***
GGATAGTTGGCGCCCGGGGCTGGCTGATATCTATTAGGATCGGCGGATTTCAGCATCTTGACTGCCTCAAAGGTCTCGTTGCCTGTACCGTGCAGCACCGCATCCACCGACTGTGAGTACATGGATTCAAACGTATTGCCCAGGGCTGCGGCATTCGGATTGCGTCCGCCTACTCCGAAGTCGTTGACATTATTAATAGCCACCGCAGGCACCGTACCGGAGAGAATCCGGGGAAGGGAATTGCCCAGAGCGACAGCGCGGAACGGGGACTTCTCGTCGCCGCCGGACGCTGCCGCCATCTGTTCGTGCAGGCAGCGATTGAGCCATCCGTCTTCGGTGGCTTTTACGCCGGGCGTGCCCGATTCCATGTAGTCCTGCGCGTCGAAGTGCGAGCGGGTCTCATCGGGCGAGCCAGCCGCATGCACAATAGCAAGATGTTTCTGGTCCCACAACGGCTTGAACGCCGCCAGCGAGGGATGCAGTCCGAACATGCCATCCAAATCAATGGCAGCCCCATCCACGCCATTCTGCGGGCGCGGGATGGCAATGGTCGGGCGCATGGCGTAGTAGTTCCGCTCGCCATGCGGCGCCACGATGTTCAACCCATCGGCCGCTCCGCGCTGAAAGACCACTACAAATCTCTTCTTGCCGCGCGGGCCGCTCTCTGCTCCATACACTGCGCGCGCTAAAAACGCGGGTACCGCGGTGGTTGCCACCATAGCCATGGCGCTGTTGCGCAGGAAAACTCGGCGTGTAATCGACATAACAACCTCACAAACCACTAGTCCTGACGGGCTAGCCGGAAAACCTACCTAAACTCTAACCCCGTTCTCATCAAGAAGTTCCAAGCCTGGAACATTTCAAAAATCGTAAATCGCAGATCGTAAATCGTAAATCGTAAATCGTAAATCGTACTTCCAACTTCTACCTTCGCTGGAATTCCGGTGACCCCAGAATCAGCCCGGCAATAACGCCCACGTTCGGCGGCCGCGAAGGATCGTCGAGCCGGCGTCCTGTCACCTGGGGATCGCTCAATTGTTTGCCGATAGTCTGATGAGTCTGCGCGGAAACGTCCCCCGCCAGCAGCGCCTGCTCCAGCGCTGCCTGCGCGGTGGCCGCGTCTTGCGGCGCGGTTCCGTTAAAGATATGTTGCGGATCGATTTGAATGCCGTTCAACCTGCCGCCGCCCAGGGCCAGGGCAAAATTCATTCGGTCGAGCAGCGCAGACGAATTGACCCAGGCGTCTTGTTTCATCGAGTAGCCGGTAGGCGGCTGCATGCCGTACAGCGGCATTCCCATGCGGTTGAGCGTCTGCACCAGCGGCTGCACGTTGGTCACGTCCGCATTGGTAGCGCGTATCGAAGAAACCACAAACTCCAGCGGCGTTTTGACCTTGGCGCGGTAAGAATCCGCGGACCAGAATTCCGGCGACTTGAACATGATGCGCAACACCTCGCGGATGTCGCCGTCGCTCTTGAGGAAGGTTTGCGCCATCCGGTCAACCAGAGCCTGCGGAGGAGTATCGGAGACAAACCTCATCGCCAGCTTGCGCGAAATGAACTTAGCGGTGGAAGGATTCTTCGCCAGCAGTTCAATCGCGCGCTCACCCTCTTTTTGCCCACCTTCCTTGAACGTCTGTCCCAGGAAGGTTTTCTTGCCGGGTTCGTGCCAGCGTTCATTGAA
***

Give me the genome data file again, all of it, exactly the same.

GGATAGTTGGCGCCCGGGGCTGGCTGATATCTATTAGGATCGGCGGATTTCAGCATCTTGACTGCCTCAAAGGTCTCGTTGCCTGTACCGTGCAGCACCGCATCCACCGACTGTGAGTACATGGATTCAAACGTATTGCCCAGGGCTGCGGCATTCGGATTGCGTCCGCCTACTCCGAAGTCGTTGACATTATTAATAGCCACCGCAGGCACCGTACCGGAGAGAATCCGGGGAAGGGAATTGCCCAGAGCGACAGCGCGGAACGGGGACTTCTCGTCGCCGCCGGACGCTGCCGCCATCTGTTCGTGCAGGCAGCGATTGAGCCATCCGTCTTCGGTGGCTTTTACGCCGGGCGTGCCCGATTCCATGTAGTCCTGCGCGTCGAAGTGCGAGCGGGTCTCATCGGGCGAGCCAGCCGCATGCACAATAGCAAGATGTTTCTGGTCCCACAACGGCTTGAACGCCGCCAGCGAGGGATGCAGTCCGAACATGCCATCCAAATCAATGGCAGCCCCATCCACGCCATTCTGCGGGCGCGGGATGGCAATGGTCGGGCGCATGGCGTAGTAGTTCCGCTCGCCATGCGGCGCCACGATGTTCAACCCATCGGCCGCTCCGCGCTGAAAGACCACTACAAATCTCTTCTTGCCGCGCGGGCCGCTCTCTGCTCCATACACTGCGCGCGCTAAAAACGCGGGTACCGCGGTGGTTGCCACCATAGCCATGGCGCTGTTGCGCAGGAAAACTCGGCGTGTAATCGACATAACAACCTCACAAACCACTAGTCCTGACGGGCTAGCCGGAAAACCTACCTAAACTCTAACCCCGTTCTCATCAAGAAGTTCCAAGCCTGGAACATTTCAAAAATCGTAAATCGCAGATCGTAAATCGTAAATCGTAAATCGTAAATCGTACTTCCAACTTCTACCTTCGCTGGAATTCCGGTGACCCCAGAATCAGCCCGGCAATAACGCCCACGTTCGGCGGCCGCGAAGGATCGTCGAGCCGGCGTCCTGTCACCTGGGGATCGCTCAATTGTTTGCCGATAGTCTGATGAGTCTGCGCGGAAACGTCCCCCGCCAGCAGCGCCTGCTCCAGCGCTGCCTGCGCGGTGGCCGCGTCTTGCGGCGCGGTTCCGTTAAAGATATGTTGCGGATCGATTTGAATGCCGTTCAACCTGCCGCCGCCCAGGGCCAGGGCAAAATTCATTCGGTCGAGCAGCGCAGACGAATTGACCCAGGCGTCTTGTTTCATCGAGTAGCCGGTAGGCGGCTGCATGCCGTACAGCGGCATTCCCATGCGGTTGAGCGTCTGCACCAGCGGCTGCACGTTGGTCACGTCCGCATTGGTAGCGCGTATCGAAGAAACCACAAACTCCAGCGGCGTTTTGACCTTGGCGCGGTAAGAATCCGCGGACCAGAATTCCGGCGACTTGAACATGATGCGCAACACCTCGCGGATGTCGCCGTCGCTCTTGAGGAAGGTTTGCGCCATCCGGTCAACCAGAGCCTGCGGAGGAGTATCGGAGACAAACCTCATCGCCAGCTTGCGCGAAATGAACTTAGCGGTGGAAGGATTCTTCGCCAGCAGTTCAATCGCGCGCTCACCCTCTTTTTGCCCACCTTCCTTGAACGTCTGTCCCAGGAAGGTTTTCTTGCCGGGTTCGTGCCAGCGTTCATTGAA